Academic journal article Thomas Wolfe Review

Adventures in Chicago: A Visit to the 1933 World's Fair with Julia Wolfe

Academic journal article Thomas Wolfe Review

Adventures in Chicago: A Visit to the 1933 World's Fair with Julia Wolfe

Article excerpt

   Not long after his high school graduation in New Albany,
   Indiana, nineteen-year-old R. Dietz Wolfe was treated to
   a trip to the Chicago World's Fair by his uncle Thomas
   Wolfe. He traveled to and toured the fair with his grandmother
   Julia Wolfe, and he says that "Tom was supposed
   to meet us, but couldn't make it at that time for some reason."
   Dr. Wolfe, who celebrated his 95th birthday in May
   2009, described this trip in letters dated 18 November and
   24 December 2008. The following is an edited transcript
   of that text. Endnotes have been added by the editors.

In 1933 I attended the "Century of Progress" World's Fair in Chicago. As I recall, that was the year many of the athletes from the Olympics were escorting fair guests about the grounds for a fee. (1) Despite the fact that Thomas Wolfe put up the funds for our trip, Julia would allow nobody to haul her about the fair as long as she had legs. My grandmother froze onto me, and each day, for a number of days, we toured most of the exhibits, and each evening she gave me a detailed test on what I viewed that day.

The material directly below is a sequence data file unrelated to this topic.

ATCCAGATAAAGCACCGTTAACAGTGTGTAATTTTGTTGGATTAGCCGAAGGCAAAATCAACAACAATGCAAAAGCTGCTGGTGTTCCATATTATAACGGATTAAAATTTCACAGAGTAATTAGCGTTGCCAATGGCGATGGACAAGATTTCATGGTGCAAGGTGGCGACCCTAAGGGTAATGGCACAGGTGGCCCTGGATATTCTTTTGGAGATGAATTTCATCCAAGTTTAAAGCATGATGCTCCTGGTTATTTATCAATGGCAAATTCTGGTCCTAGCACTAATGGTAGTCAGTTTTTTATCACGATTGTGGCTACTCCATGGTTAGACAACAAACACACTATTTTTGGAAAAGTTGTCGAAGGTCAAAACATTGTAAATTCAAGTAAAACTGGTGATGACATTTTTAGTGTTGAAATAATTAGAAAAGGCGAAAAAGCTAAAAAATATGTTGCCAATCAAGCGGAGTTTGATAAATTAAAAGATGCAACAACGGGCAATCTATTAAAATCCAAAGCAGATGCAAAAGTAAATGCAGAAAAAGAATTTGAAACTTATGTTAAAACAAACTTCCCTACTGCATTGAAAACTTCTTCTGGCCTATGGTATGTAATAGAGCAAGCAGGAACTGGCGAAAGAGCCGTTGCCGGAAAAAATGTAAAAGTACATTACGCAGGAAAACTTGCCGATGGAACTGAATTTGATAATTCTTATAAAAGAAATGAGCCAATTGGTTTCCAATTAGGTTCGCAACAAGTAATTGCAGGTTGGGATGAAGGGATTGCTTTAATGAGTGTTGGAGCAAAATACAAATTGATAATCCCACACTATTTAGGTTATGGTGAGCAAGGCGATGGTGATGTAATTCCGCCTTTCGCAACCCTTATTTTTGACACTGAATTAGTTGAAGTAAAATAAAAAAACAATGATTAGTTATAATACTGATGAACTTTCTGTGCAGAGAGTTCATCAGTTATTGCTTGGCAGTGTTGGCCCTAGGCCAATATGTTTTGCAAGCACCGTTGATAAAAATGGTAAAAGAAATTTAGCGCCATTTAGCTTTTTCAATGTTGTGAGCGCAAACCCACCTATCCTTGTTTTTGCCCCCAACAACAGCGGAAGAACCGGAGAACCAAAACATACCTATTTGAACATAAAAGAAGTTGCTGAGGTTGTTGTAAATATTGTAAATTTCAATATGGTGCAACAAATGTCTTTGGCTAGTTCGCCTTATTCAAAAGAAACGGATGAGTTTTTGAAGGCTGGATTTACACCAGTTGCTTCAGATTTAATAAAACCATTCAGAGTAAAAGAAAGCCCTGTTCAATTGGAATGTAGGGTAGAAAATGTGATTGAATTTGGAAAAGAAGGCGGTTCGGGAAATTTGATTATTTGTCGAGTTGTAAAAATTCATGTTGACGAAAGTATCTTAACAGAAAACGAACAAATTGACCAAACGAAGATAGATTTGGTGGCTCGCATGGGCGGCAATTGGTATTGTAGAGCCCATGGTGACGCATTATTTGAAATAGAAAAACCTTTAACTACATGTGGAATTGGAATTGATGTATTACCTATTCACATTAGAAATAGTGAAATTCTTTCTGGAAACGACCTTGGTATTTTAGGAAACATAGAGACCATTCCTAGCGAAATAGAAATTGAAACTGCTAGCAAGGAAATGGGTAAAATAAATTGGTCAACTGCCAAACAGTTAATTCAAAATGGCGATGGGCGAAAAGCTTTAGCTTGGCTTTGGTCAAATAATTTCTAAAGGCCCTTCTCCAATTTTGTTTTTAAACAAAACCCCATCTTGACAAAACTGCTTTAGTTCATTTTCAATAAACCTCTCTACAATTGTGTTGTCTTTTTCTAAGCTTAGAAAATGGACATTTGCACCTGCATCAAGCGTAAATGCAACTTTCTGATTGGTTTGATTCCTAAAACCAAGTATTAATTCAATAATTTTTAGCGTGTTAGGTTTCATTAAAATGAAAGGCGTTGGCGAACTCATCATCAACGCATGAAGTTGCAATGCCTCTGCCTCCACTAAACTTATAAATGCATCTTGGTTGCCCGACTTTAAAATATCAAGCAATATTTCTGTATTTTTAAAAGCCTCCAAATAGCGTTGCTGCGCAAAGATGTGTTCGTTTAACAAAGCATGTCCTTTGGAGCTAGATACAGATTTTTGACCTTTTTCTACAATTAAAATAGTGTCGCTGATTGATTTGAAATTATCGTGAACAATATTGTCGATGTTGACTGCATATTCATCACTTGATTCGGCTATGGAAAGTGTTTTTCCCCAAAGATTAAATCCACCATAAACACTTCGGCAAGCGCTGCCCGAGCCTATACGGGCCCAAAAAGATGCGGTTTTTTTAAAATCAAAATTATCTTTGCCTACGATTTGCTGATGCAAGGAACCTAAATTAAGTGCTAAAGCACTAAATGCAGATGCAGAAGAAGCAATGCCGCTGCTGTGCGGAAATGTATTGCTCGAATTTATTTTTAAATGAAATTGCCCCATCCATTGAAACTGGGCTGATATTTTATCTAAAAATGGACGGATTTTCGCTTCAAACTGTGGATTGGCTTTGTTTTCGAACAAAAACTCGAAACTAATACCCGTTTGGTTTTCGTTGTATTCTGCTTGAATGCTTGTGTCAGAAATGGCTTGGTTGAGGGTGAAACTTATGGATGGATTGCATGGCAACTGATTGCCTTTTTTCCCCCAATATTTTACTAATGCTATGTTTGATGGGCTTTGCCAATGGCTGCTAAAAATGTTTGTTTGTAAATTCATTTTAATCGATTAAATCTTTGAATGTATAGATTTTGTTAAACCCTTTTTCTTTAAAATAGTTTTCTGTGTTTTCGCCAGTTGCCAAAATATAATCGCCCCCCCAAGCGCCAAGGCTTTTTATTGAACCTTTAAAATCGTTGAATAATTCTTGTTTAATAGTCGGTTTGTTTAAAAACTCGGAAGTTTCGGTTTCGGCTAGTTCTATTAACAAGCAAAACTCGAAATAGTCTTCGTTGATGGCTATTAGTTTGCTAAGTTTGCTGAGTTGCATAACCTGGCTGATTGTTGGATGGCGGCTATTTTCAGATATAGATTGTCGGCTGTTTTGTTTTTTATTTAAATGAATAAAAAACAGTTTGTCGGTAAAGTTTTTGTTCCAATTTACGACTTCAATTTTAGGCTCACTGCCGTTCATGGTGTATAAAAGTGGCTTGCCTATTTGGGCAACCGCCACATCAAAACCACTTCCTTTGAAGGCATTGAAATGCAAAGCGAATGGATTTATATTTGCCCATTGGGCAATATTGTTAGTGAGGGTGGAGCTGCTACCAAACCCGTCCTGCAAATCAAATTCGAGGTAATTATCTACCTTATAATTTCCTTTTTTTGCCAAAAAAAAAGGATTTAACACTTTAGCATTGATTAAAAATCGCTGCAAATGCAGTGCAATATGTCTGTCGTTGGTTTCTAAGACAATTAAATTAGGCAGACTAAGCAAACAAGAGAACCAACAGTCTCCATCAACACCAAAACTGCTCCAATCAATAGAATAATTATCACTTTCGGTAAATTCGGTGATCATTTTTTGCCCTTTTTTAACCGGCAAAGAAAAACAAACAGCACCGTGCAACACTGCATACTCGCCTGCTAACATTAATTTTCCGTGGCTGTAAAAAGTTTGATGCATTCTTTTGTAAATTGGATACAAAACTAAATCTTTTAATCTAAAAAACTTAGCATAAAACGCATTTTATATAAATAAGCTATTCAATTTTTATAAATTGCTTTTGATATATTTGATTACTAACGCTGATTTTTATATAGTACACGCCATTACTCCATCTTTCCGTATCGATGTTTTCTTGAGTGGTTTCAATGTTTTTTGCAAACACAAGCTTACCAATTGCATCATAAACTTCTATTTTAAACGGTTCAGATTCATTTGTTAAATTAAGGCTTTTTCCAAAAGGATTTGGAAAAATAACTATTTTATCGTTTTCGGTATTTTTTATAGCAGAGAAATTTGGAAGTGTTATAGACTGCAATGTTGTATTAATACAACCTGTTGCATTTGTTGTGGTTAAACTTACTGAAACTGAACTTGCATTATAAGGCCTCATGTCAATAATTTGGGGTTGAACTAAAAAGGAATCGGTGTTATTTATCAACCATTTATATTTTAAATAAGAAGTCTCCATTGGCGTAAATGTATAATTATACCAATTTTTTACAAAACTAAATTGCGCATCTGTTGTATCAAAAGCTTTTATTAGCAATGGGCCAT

I learned a lot. For instance, I saw some "crude TV," and none of us were aware of how far it would go in the next 100 years. But I was a young, clean-cut fellow, just out of high school, and I was not having young man's fun. Julia E. Wolfe at that phase of her life was ahead of the Julia E. that Terry interviewed. (2) She also was domineering and insisted that I take all she could dish out, and still be my own young man, in Chicago for a little fun. After several days, I lost her one night--and made my way to the "Pabst Blue Ribbon Inn." Charles "Buddy" Rogers, husband of movie great Mary Pickford, had a dance band--a pretty good one, until the really good ones came along a few years later. I had a couple of beers, and a couple of dances to Buddy Rogers' orchestra. (3) I went back to the hotel very late, and feeling guilty that I had ditched Julia E. When I checked in at the hotel, she was not as yet in--where she was, I'll never know, and never asked. I, however, had won my freedom.

It was not hard for me to realize for the rest of my years why W. O. Wolfe got on occasional big drunks. What a man, and what a woman! She had no fear. One night we went on the Sky Ride that crossed the fair from a considerable height. …

Search by... Author
Show... All Results Primary Sources Peer-reviewed

Oops!

An unknown error has occurred. Please click the button below to reload the page. If the problem persists, please try again in a little while.